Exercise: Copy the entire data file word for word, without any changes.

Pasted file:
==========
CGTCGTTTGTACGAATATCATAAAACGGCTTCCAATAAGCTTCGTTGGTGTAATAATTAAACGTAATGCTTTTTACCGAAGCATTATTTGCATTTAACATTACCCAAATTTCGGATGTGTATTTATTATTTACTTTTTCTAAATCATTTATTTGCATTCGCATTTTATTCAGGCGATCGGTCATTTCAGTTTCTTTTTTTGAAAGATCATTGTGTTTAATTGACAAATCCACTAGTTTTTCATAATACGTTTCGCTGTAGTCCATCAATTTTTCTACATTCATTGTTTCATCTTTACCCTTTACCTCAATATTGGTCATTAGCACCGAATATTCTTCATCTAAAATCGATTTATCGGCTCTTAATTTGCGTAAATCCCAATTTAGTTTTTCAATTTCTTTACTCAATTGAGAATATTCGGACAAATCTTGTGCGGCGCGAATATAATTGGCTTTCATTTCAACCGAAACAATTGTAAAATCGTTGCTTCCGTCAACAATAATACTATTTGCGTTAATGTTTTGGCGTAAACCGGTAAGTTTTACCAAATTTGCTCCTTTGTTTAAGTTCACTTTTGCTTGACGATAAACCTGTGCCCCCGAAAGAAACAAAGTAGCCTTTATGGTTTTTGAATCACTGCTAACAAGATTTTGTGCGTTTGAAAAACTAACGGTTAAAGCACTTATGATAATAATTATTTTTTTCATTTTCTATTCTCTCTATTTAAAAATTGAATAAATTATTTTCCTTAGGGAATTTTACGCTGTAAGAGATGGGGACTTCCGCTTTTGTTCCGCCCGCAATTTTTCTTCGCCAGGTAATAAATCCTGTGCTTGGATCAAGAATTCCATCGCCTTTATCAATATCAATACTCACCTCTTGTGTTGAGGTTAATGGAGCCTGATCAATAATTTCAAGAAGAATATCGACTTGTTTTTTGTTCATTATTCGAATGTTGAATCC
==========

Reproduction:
CGTCGTTTGTACGAATATCATAAAACGGCTTCCAATAAGCTTCGTTGGTGTAATAATTAAACGTAATGCTTTTTACCGAAGCATTATTTGCATTTAACATTACCCAAATTTCGGATGTGTATTTATTATTTACTTTTTCTAAATCATTTATTTGCATTCGCATTTTATTCAGGCGATCGGTCATTTCAGTTTCTTTTTTTGAAAGATCATTGTGTTTAATTGACAAATCCACTAGTTTTTCATAATACGTTTCGCTGTAGTCCATCAATTTTTCTACATTCATTGTTTCATCTTTACCCTTTACCTCAATATTGGTCATTAGCACCGAATATTCTTCATCTAAAATCGATTTATCGGCTCTTAATTTGCGTAAATCCCAATTTAGTTTTTCAATTTCTTTACTCAATTGAGAATATTCGGACAAATCTTGTGCGGCGCGAATATAATTGGCTTTCATTTCAACCGAAACAATTGTAAAATCGTTGCTTCCGTCAACAATAATACTATTTGCGTTAATGTTTTGGCGTAAACCGGTAAGTTTTACCAAATTTGCTCCTTTGTTTAAGTTCACTTTTGCTTGACGATAAACCTGTGCCCCCGAAAGAAACAAAGTAGCCTTTATGGTTTTTGAATCACTGCTAACAAGATTTTGTGCGTTTGAAAAACTAACGGTTAAAGCACTTATGATAATAATTATTTTTTTCATTTTCTATTCTCTCTATTTAAAAATTGAATAAATTATTTTCCTTAGGGAATTTTACGCTGTAAGAGATGGGGACTTCCGCTTTTGTTCCGCCCGCAATTTTTCTTCGCCAGGTAATAAATCCTGTGCTTGGATCAAGAATTCCATCGCCTTTATCAATATCAATACTCACCTCTTGTGTTGAGGTTAATGGAGCCTGATCAATAATTTCAAGAAGAATATCGACTTGTTTTTTGTTCATTATTCGAATGTTGAATCC